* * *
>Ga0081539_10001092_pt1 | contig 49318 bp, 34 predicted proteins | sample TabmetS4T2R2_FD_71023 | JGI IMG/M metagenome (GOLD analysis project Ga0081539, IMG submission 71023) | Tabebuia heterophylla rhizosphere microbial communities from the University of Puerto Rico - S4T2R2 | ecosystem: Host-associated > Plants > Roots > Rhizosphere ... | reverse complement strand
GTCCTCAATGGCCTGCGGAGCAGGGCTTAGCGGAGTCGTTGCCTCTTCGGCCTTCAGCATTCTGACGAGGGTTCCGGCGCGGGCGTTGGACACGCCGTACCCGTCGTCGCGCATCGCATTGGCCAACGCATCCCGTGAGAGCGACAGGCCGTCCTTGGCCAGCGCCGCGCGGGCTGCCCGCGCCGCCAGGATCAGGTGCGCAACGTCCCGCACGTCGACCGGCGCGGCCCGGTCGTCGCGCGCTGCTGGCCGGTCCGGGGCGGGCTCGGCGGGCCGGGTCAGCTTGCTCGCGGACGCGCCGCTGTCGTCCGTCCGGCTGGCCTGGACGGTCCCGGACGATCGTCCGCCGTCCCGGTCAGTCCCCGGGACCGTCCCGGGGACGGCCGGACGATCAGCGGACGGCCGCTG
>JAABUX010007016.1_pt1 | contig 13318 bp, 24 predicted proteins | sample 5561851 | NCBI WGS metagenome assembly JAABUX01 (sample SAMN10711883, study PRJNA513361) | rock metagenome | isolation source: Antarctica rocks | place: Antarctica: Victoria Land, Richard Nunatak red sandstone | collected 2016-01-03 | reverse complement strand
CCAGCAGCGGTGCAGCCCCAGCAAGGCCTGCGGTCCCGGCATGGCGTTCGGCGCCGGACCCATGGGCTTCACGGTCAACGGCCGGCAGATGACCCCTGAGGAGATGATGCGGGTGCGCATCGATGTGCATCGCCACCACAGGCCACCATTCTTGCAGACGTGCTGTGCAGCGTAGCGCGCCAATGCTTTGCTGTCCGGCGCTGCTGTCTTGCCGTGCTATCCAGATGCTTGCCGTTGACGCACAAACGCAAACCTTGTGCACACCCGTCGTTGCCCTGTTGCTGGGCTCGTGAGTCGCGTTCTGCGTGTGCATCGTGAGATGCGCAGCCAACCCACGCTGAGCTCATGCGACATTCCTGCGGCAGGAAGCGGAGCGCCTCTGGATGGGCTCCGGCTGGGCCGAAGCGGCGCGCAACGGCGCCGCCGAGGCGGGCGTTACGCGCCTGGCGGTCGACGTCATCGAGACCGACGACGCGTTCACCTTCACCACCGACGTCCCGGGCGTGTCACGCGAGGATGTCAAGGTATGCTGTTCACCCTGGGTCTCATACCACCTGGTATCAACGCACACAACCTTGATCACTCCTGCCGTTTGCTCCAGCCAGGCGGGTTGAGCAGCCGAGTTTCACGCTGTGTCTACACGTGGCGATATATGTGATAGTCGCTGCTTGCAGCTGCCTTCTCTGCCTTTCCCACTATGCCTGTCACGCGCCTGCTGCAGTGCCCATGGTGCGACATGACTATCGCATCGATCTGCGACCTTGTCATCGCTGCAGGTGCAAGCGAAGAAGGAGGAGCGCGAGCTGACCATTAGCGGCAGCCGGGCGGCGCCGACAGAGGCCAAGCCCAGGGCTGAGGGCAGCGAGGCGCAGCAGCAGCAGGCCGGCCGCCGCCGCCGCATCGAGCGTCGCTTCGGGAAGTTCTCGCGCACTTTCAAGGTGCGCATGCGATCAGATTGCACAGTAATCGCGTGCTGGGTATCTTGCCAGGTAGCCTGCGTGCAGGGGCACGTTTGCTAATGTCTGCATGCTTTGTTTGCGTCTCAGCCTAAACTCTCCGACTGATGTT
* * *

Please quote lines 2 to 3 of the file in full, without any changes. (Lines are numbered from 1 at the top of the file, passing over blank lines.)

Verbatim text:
GTCCTCAATGGCCTGCGGAGCAGGGCTTAGCGGAGTCGTTGCCTCTTCGGCCTTCAGCATTCTGACGAGGGTTCCGGCGCGGGCGTTGGACACGCCGTACCCGTCGTCGCGCATCGCATTGGCCAACGCATCCCGTGAGAGCGACAGGCCGTCCTTGGCCAGCGCCGCGCGGGCTGCCCGCGCCGCCAGGATCAGGTGCGCAACGTCCCGCACGTCGACCGGCGCGGCCCGGTCGTCGCGCGCTGCTGGCCGGTCCGGGGCGGGCTCGGCGGGCCGGGTCAGCTTGCTCGCGGACGCGCCGCTGTCGTCCGTCCGGCTGGCCTGGACGGTCCCGGACGATCGTCCGCCGTCCCGGTCAGTCCCCGGGACCGTCCCGGGGACGGCCGGACGATCAGCGGACGGCCGCTG
>JAABUX010007016.1_pt1 | contig 13318 bp, 24 predicted proteins | sample 5561851 | NCBI WGS metagenome assembly JAABUX01 (sample SAMN10711883, study PRJNA513361) | rock metagenome | isolation source: Antarctica rocks | place: Antarctica: Victoria Land, Richard Nunatak red sandstone | collected 2016-01-03 | reverse complement strand